Thursday, November 14, 2013

Big Data – bums on seats measures wrong end of learner

Education and training has always coveted data. But in any honest appraisal of this data collection we have to admit that it is largely the wrong data. There has, historically been too much focus on start and end point data. All dull inputs and outputs, it’s like judging a person simply by measuring what he eats and then excretes. It may even stretch to how long that process took to complete. What we need to focus on is the cognitive improvement of the learner. Here’s five examples of data. Mostly superficial, that accounts for the vast bulk of the data collected in education and training:
1. Bums on seats
To measure attendees, or bums on seats, is to measure the wrong end of the learner. Yet this is what so much ‘contact time’ is in our colleges and universities. I once attended a talk by the Head of Training for a global bank, where she proudly showed that x number of meals had been served in her canteen on the training campus. And they wonder why banks failed?
2. Contact time
Contact time is essentially an excuse for not measuring what is learnt. Turning up is hardly a measure of learning. Attendance is not attainment. In some cases the contact time is even more illusory, as in Higher Education in the UK they do not even count the number of students that turn up for lectures.
3. Course completion
Completion is not a measurement of attainment or competence, yet so many courses measure simply this. We have already seen how turning up is not a great measure but this is so often simply a measure of how many people just hung about until the end.
4. Summative assessments
The problem with final test and exam data is that it’s all too late. The deed is done. Exams are too often the final act in learning and an end-point. As Professor Black has shown, this final mark so often stops even the best learners from trying any harder and marks the poorer students out as failures. There’s also the problem of cramming and short-term memory.
5. Happy sheets
The evaluation of education and training is plagued with end-point data. None more futile than the obsession with happy sheets, as they measure nothing. It’s a staple of classroom courses and often the only data that is collected. Yet it says nothing about what has actually been learnt.
Even in online learning SCORM was really just a package and delivery tracking mechanism for LMS vendors, build on the false premise of learning objects and although it provided a ‘standard’ for interoperability, it largely measured simple inputs and outputs.
Missing data
What’s so often missing is the data on competence. We teach what is easy to test and test what is easy to teach. That means lots of academic knowledge which is tested through paper tests, from multiple choice to essays. The actual competence measured is often just the ability to cram and remember data to pass tests, quickly forgotten.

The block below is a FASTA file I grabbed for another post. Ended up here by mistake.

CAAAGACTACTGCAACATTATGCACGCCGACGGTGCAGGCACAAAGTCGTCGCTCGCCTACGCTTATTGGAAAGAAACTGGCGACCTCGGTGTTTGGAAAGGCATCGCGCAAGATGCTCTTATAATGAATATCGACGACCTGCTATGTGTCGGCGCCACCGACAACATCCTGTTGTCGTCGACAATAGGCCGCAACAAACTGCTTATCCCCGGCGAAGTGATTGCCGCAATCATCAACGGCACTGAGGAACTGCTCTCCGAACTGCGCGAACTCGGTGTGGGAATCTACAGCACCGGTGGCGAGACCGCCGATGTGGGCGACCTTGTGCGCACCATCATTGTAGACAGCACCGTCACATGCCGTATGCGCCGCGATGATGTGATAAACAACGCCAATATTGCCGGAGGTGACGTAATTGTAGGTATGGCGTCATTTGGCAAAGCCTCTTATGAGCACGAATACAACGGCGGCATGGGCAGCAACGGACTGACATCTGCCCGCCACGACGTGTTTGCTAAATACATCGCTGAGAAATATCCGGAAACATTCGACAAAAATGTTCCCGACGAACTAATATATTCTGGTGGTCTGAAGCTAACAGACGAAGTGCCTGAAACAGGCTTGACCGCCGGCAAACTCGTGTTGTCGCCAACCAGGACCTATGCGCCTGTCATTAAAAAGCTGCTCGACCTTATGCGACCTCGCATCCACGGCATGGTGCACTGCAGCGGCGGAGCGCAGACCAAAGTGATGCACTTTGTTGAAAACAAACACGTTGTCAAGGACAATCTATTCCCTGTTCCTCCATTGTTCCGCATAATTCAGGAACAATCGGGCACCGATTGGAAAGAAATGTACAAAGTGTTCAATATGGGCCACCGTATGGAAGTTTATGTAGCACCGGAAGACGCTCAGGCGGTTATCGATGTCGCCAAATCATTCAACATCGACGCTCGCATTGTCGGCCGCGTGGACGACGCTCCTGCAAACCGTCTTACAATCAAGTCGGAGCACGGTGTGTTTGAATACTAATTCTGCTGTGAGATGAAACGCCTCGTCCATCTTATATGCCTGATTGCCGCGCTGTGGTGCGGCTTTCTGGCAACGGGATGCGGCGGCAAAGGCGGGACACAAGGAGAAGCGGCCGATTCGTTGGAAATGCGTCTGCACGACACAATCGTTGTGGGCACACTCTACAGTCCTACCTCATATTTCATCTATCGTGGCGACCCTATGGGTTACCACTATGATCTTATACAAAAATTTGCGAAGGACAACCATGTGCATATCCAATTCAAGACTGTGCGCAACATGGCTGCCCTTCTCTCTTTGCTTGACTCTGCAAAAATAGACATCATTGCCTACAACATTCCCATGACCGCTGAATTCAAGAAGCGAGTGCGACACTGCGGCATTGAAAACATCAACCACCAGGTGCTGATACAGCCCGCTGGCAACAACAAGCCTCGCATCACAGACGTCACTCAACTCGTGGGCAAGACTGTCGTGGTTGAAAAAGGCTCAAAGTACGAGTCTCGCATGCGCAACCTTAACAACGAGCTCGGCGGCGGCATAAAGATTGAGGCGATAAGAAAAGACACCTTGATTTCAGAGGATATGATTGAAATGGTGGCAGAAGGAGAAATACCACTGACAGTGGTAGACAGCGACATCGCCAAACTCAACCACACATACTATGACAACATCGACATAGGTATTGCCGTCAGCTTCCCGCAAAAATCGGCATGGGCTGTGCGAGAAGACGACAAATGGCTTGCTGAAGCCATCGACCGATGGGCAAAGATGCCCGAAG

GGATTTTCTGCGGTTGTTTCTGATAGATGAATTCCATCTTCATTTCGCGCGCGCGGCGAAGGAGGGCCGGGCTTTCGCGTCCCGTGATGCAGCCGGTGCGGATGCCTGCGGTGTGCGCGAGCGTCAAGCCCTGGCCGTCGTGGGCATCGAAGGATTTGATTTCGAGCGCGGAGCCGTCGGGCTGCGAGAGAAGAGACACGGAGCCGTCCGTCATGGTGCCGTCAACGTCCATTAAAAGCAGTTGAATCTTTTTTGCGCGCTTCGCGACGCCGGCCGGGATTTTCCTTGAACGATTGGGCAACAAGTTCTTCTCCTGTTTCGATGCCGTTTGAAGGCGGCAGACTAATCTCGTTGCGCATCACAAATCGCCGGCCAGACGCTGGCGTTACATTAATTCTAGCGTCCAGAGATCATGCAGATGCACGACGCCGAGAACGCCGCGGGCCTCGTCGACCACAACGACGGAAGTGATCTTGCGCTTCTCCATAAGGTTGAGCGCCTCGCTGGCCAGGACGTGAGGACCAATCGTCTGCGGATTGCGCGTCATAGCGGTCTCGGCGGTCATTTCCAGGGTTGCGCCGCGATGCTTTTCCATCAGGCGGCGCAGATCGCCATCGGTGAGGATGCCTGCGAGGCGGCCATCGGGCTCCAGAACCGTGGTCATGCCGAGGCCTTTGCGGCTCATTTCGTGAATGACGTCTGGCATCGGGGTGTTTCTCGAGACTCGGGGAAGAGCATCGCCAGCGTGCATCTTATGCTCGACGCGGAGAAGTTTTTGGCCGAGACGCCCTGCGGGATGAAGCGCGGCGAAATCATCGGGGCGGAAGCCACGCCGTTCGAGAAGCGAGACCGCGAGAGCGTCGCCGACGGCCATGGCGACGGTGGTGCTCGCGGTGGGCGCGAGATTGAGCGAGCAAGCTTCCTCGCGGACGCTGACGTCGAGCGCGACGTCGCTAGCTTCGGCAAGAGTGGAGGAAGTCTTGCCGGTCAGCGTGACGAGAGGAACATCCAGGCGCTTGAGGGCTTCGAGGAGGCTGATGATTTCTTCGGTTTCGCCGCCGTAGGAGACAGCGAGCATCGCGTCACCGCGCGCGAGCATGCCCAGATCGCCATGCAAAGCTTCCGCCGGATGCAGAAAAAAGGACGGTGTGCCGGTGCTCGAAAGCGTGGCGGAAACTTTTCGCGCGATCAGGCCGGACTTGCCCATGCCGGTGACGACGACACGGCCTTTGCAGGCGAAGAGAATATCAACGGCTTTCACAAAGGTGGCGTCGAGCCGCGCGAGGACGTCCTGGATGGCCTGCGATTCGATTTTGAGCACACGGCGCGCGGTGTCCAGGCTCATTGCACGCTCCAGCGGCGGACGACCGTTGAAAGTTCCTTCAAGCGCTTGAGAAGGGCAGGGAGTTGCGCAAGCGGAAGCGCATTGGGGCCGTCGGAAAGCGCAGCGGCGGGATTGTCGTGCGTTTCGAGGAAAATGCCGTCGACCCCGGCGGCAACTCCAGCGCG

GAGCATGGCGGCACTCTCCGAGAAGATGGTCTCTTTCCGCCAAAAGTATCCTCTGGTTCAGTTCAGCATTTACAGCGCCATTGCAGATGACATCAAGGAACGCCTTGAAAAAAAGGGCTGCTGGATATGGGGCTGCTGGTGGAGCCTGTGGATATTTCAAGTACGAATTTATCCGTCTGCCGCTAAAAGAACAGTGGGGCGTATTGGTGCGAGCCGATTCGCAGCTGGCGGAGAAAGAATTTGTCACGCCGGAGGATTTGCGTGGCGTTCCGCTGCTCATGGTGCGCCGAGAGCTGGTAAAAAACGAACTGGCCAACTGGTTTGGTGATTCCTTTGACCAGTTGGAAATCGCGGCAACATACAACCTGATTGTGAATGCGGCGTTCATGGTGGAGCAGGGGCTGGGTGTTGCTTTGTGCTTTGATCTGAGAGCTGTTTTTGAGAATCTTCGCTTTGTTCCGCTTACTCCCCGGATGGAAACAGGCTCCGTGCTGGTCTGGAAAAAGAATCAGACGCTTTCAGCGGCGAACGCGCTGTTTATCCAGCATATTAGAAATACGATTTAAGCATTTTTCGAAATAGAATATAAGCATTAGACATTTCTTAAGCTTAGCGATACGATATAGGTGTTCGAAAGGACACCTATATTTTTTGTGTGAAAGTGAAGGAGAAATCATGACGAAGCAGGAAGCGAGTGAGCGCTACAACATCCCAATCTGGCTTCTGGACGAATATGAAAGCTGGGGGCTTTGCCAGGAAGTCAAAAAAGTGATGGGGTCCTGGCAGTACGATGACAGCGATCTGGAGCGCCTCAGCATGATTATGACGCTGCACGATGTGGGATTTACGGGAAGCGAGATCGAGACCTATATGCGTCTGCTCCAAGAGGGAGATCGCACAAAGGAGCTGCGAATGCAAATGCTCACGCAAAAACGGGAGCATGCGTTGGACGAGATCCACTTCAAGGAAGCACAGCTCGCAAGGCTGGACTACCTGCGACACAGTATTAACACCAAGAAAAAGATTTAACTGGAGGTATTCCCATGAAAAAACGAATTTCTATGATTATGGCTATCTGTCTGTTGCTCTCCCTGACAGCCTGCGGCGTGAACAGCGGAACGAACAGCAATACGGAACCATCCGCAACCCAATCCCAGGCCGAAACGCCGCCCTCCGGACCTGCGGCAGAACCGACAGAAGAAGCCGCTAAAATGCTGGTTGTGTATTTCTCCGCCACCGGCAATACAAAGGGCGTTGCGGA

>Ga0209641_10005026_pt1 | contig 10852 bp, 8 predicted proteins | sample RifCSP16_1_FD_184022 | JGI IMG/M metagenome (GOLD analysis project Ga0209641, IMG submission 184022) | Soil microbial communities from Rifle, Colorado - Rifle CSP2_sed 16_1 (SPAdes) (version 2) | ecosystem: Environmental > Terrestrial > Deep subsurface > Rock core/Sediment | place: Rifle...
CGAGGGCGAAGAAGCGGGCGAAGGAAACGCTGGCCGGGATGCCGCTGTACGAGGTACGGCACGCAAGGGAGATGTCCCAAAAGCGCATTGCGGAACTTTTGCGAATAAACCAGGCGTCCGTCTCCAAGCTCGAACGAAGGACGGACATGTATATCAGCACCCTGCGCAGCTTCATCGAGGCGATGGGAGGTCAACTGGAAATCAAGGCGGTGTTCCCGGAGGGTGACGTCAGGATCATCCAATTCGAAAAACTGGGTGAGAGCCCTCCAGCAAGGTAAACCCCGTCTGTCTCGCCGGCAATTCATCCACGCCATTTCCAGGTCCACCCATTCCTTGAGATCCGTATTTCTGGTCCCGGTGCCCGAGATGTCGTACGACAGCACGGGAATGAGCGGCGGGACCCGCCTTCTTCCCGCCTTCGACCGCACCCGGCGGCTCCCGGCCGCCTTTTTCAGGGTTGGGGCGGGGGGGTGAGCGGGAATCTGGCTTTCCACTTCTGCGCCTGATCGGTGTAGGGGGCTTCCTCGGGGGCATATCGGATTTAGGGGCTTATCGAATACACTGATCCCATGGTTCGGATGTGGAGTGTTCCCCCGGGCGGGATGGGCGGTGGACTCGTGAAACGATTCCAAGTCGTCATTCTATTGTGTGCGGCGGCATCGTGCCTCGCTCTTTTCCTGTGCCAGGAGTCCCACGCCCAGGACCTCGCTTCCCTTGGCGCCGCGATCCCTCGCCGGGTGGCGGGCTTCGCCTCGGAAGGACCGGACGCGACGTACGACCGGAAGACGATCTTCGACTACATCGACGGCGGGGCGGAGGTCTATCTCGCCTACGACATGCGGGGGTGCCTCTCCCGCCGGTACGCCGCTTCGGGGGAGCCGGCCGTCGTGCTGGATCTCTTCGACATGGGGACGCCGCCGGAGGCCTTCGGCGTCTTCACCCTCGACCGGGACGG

Most data collection in education and training skates over the surface with data about superficial attendance, end-point assessment and opinion. What’s missing is hard data on actual performance, competences and retained knowledge. What really matters is data collected from learners as they learn. This is when data really is needed so that we can help learners succeed. So much data focuses on the deficit model in education – failure, drop-outs.


Unknown said...

Having worked as a MIS manager for lots of years in FE you *really* need to take care what you measure because those measured optimise around that metric. Report SSR and class sizes rise, report attendance and you see bribes offered to get em in. Lesson is measure as directly as you can those things you wish to improve directly as part of the process (skills and competence) not through via abstract process (testing)

I could go on but you have already guessed that. Good post Donald is there a happy sheet I can tick?

Crispin Weston said...

Hello Donald, looking forward to debating MOOCs with you in Berlin, where my other presentation is "Measuring capability - cornerstone of the new digital pedagogy" - precisely this topic.

I agree with you that (a) most data we currently measure is superficial and (b) the key is to measure competency/capability (I prefer the latter for reasons I will explain in Berlin). But it is not so easy as it sounds: what is important, I think, is to demonstrate predictive reliability of statements about capability.